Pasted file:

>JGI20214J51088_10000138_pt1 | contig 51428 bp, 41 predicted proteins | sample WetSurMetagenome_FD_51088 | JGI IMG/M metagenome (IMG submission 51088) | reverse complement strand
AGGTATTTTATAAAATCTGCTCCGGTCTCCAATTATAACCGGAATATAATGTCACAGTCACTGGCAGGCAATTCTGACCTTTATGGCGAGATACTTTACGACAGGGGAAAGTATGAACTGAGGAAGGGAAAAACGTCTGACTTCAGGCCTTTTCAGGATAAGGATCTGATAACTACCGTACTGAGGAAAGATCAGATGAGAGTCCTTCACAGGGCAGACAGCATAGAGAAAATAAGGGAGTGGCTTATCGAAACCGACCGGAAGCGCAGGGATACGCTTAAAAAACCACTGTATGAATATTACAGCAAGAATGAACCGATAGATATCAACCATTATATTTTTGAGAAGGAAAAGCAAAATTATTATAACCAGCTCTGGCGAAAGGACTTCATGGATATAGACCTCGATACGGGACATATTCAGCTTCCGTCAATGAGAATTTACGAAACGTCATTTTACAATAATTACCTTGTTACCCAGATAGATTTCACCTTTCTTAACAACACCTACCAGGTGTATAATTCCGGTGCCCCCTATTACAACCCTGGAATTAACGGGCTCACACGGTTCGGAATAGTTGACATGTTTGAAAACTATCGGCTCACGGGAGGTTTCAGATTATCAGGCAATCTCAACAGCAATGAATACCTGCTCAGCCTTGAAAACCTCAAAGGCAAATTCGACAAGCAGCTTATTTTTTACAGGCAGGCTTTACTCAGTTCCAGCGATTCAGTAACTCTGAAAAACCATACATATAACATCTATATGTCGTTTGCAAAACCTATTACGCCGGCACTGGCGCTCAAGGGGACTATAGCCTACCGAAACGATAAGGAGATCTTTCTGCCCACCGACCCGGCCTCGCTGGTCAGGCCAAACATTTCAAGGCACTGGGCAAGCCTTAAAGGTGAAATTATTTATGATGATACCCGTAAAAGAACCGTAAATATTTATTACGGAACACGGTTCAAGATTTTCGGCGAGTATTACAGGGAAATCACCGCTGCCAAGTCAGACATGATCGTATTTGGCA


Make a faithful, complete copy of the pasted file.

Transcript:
>JGI20214J51088_10000138_pt1 | contig 51428 bp, 41 predicted proteins | sample WetSurMetagenome_FD_51088 | JGI IMG/M metagenome (IMG submission 51088) | reverse complement strand
AGGTATTTTATAAAATCTGCTCCGGTCTCCAATTATAACCGGAATATAATGTCACAGTCACTGGCAGGCAATTCTGACCTTTATGGCGAGATACTTTACGACAGGGGAAAGTATGAACTGAGGAAGGGAAAAACGTCTGACTTCAGGCCTTTTCAGGATAAGGATCTGATAACTACCGTACTGAGGAAAGATCAGATGAGAGTCCTTCACAGGGCAGACAGCATAGAGAAAATAAGGGAGTGGCTTATCGAAACCGACCGGAAGCGCAGGGATACGCTTAAAAAACCACTGTATGAATATTACAGCAAGAATGAACCGATAGATATCAACCATTATATTTTTGAGAAGGAAAAGCAAAATTATTATAACCAGCTCTGGCGAAAGGACTTCATGGATATAGACCTCGATACGGGACATATTCAGCTTCCGTCAATGAGAATTTACGAAACGTCATTTTACAATAATTACCTTGTTACCCAGATAGATTTCACCTTTCTTAACAACACCTACCAGGTGTATAATTCCGGTGCCCCCTATTACAACCCTGGAATTAACGGGCTCACACGGTTCGGAATAGTTGACATGTTTGAAAACTATCGGCTCACGGGAGGTTTCAGATTATCAGGCAATCTCAACAGCAATGAATACCTGCTCAGCCTTGAAAACCTCAAAGGCAAATTCGACAAGCAGCTTATTTTTTACAGGCAGGCTTTACTCAGTTCCAGCGATTCAGTAACTCTGAAAAACCATACATATAACATCTATATGTCGTTTGCAAAACCTATTACGCCGGCACTGGCGCTCAAGGGGACTATAGCCTACCGAAACGATAAGGAGATCTTTCTGCCCACCGACCCGGCCTCGCTGGTCAGGCCAAACATTTCAAGGCACTGGGCAAGCCTTAAAGGTGAAATTATTTATGATGATACCCGTAAAAGAACCGTAAATATTTATTACGGAACACGGTTCAAGATTTTCGGCGAGTATTACAGGGAAATCACCGCTGCCAAGTCAGACATGATCGTATTTGGCA